Wednesday, November 10, 2010

Imagined Restrictions On My Writing, Or, How I Unconsciously Regulate Myself Based on the Economy of the Imagination

I could write the weirdest things. I could say such strange things. Wouldn't it be easy to be incredibly bizarre and offensive? Wouldn't it be fun to write outrageous things? And even as I begin to write these lines I am struck with a truth: I can't write those things.

To drift into those worlds of incredibly violent or sexual writing is just too much. How did McCarthy write Blood Meridian? How do you learn to so vividly depict violence and horror, sexuality and depravity? How do you do that?

I ask these questions because I think I recently stumbled on a concept that helps me deal with this fact a little bit. That concept is captured in a phrase I have been tossing around: 'the economy of the imagination'. I stumbled upon this term on October 23rd when I wrote my post 'On Privacy: The Obstruction of Visibility as the Regulation of the Evidence Required for Imaginative Simulations'. Sometimes I fear that my writing is too abstract. But anyways, in that post I was trying to answer some questions about privacy and how it worked. What is it that we are trying to accomplish when we speak of having privacy, whether it be bodily privacy or mental privacy. What is this 'privacy'? I ended up concluding that privacy was not so much about hiding ourselves physically or mentally, but is rather about preventing people from having the evidence that they need to imagine us in situations that we consider embarrassing or compromising. I gave some examples about retroactive embarrassment, where someone finds out something about us at a later date and we still feel embarrassed even though they didn't witness the actual embarrassing event. They simply acquired the evidence they required to imagine us in that situation at a later date. Privacy. What a funny thing.

But anyways, when I talk about 'the economy of the imagination' what I am talking about is how privacy is really about controlling the amount and quality of the information that people have to think about us. This depends on a couple of assumptions: 1. that social relations are facilitated primarily by how people exist in our minds (i.e. people exist mainly in our heads). 2. that this can be considered a form of imagination (i.e. people exist in our heads because we imagine them in certain ways). 3. That we not only imagine other people, but we also imagine how other people imagine us. 4. That identity and self-perception is inseparable from the people that we interact with (i.e. we would not have a sense of self unless we had interactions that gave us an outside perspective to imagine ourselves from).

The economy of the imagination is therefore the way that information circulates that allows individuals to imagine others, imagine themselves, and imagine others imagining themselves.

Lol. I am imagining this swirling diagram in my mind right now. A diagram that somehow explains this. How to create a picture to capture this? All I'm saying is that if people exist in our heads, and we exist in other people's heads, then we must exist in the imagined heads of the people that we know. Perhaps I can demonstrate this with brackets.

(My Mind [Other People's Imagined Minds {My Sense of Myself as Existing Within Imagined Other Minds} Other People's Imagined Minds] My Mind)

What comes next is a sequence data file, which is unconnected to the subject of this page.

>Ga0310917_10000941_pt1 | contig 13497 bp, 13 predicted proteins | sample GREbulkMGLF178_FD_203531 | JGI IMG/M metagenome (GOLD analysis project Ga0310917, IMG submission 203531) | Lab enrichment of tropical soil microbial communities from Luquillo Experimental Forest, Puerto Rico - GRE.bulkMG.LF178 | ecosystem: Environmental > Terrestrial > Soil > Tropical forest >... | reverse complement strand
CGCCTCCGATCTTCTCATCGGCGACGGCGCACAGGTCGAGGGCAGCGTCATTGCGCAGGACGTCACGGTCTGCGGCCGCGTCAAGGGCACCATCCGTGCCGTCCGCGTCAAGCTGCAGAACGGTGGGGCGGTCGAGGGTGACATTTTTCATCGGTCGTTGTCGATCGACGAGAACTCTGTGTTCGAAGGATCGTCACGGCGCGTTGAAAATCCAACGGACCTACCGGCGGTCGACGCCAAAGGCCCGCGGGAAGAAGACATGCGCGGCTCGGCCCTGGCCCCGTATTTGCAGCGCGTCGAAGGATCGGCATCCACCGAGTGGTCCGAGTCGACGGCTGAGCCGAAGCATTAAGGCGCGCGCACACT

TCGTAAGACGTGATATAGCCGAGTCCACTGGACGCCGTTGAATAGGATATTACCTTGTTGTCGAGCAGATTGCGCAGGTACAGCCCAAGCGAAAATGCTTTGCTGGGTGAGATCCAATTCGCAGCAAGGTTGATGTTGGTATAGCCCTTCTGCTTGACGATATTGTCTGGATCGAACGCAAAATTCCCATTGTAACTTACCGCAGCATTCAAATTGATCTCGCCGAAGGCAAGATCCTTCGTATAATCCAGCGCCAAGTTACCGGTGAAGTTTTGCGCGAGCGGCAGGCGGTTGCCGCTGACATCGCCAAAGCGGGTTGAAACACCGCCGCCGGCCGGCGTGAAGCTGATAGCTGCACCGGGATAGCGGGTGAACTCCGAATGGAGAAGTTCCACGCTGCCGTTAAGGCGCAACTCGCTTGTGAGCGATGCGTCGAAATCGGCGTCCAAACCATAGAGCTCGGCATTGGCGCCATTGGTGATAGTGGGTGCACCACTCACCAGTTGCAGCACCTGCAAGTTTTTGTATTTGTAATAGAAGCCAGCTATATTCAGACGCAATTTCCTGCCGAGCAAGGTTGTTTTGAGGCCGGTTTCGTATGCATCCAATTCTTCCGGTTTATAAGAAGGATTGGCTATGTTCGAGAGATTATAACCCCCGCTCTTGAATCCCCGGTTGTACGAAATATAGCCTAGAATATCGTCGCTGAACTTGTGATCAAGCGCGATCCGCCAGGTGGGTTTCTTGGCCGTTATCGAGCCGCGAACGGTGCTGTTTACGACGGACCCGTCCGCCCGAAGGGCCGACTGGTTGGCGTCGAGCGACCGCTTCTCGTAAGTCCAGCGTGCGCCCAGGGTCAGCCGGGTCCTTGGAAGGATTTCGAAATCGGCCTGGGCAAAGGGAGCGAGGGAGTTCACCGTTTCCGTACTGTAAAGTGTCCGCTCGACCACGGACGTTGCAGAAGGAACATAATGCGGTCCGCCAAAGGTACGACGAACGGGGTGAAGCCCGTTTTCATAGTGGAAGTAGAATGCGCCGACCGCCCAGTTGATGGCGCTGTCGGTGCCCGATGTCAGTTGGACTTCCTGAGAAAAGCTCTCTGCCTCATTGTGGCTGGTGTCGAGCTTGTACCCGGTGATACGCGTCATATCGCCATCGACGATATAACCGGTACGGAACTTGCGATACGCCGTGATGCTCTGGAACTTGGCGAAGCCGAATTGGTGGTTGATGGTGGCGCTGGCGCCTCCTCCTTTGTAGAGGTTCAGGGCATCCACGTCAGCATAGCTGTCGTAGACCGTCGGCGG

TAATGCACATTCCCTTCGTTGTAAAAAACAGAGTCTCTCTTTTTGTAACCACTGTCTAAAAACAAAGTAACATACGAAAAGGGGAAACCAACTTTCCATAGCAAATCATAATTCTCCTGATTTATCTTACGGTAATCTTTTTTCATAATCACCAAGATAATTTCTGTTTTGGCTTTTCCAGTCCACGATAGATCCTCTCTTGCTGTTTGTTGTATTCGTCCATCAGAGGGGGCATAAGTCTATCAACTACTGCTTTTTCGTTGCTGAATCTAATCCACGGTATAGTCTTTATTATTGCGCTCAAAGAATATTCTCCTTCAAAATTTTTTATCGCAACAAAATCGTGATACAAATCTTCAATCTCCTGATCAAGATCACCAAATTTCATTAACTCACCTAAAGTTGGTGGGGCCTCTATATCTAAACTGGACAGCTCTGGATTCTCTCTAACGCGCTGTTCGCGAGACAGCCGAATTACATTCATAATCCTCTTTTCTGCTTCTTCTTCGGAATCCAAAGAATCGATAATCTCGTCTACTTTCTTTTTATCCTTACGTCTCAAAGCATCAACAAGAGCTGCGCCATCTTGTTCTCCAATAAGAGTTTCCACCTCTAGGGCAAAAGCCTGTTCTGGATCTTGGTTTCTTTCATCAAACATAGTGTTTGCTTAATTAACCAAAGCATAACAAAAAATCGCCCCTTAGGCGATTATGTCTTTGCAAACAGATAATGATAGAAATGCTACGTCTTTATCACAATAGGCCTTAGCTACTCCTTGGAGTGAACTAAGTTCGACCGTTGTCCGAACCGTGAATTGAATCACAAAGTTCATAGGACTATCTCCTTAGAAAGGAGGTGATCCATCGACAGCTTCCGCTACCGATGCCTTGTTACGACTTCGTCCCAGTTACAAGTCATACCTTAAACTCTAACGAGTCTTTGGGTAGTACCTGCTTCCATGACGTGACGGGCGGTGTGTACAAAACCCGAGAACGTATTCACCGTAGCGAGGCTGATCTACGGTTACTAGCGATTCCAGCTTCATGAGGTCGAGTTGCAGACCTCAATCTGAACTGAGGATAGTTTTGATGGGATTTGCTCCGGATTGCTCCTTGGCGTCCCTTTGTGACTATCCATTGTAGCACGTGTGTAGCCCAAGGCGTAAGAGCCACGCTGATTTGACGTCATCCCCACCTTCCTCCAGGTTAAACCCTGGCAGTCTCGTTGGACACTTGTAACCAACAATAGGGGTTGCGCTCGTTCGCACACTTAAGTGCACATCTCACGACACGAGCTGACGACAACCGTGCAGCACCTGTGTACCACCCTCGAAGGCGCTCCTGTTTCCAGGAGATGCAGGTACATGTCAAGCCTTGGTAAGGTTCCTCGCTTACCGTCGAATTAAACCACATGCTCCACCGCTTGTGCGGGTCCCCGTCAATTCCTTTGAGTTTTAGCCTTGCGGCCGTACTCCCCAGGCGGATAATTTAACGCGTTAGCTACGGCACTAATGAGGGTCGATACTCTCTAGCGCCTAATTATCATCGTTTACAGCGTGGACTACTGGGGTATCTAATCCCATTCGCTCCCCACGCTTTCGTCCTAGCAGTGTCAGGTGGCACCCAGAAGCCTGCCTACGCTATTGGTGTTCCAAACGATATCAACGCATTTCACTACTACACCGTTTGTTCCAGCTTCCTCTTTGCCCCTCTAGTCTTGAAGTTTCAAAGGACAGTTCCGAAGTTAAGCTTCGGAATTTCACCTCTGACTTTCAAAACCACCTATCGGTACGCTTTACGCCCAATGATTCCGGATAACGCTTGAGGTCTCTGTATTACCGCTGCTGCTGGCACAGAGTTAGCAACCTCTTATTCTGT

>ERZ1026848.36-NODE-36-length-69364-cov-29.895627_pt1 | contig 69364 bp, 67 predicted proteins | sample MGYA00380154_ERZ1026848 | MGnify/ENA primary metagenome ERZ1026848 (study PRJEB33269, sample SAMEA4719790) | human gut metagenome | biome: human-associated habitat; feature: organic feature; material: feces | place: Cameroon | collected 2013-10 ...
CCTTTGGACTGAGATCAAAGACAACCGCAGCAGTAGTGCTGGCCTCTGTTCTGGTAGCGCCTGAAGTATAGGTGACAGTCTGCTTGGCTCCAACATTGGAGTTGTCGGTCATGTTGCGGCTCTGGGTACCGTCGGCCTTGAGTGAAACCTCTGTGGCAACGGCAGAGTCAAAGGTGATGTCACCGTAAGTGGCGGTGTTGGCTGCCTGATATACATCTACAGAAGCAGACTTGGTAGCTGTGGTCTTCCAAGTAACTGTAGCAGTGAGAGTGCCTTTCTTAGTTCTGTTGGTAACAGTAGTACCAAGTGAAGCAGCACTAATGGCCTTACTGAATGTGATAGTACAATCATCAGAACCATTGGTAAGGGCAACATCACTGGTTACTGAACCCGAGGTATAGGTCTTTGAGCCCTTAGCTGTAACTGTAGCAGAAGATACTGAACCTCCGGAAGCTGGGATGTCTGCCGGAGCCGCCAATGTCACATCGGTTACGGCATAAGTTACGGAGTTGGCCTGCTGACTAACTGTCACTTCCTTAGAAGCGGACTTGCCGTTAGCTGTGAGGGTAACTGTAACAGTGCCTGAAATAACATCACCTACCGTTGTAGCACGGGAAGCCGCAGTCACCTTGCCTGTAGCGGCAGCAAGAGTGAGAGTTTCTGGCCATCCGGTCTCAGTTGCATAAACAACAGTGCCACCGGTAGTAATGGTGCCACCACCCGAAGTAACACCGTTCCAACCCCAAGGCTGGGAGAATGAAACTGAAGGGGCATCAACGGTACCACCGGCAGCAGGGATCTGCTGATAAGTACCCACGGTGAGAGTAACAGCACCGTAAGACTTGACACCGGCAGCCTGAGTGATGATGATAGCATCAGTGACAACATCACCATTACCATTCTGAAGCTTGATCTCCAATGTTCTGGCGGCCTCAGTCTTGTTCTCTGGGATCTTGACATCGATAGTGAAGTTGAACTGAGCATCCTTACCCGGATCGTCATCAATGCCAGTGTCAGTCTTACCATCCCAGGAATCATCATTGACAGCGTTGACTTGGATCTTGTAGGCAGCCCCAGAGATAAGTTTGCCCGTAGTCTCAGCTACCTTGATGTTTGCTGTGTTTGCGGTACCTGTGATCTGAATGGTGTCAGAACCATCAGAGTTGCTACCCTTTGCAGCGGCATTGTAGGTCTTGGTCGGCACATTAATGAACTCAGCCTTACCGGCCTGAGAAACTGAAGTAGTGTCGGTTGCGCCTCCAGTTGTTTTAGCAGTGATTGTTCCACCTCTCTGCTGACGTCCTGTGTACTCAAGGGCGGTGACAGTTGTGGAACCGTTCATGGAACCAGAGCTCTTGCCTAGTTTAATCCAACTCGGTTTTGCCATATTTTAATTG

See, this is hard for me to talk about. Or, it is hard for me to abstract, I should say. So let me ground this in concrete terms.

Why can't I write weird and bizarre violent or sexual things on a public forum? Why can't I say whatever the fuck I want? Why does the use of a cuss word feel like an affront to this internet world? What is up with that?

What I'm suggesting is that what holds me back from writing weird things is my knowledge that this writing will give other people certain ways of imagining my mind. But because other people exist only in my mind (at least right now, obviously, since I write this alone in my room, so no one could be here to judge me), it follows that my writing is being restricted not by people actually imagining me, but by me imagining how other people will imagine me. The economy of the imagination functions of the availability of information. Evidence of thought is the capital that allows the economy of the imagination to function.

So, in conclusion, I unconsciously regulate my writing, I avoid saying anything too weird, because I am worried about the evidence that I am introducing into the economy of the imagination that functions in my relationships. i don't want to give anyone any evidence to think of me as too weird.

But guess what, this is a really weird post. These are really weird things to write, I think. So I am overcoming myself. I don't care about this economy of the imagination. But if I were to remain unconscious of its functioning, if I were to have not reflected on this issue, I would simply feel shy and concerned about revealing too much of myself. But once I identify that the problem is my imagining of how other people will imagine me, I am liberated. I no longer feel the pressure of other minds, because I realize that it would simply be my own mind putting pressure on me as other minds.

This is like when I used to stand in line and someone would giggle behind me. I would think, 'oh boy, what are they laughing at me for?' But then I thought one day, 'wait a second, they could be laughing about anything. it is just me being insecure and projecting these things onto these people'. How I imagine other people imagining me is up to me. I won't bring simulation theory into this yet. But I hope that this idea of the economy of the imagination will mature. Because to me it makes sense, and it goes somewhere in explaining how it is that social relations work. And social relations are, of course, my biggest concern. Over and out, pompadour jones.

No comments:

Post a Comment

Followers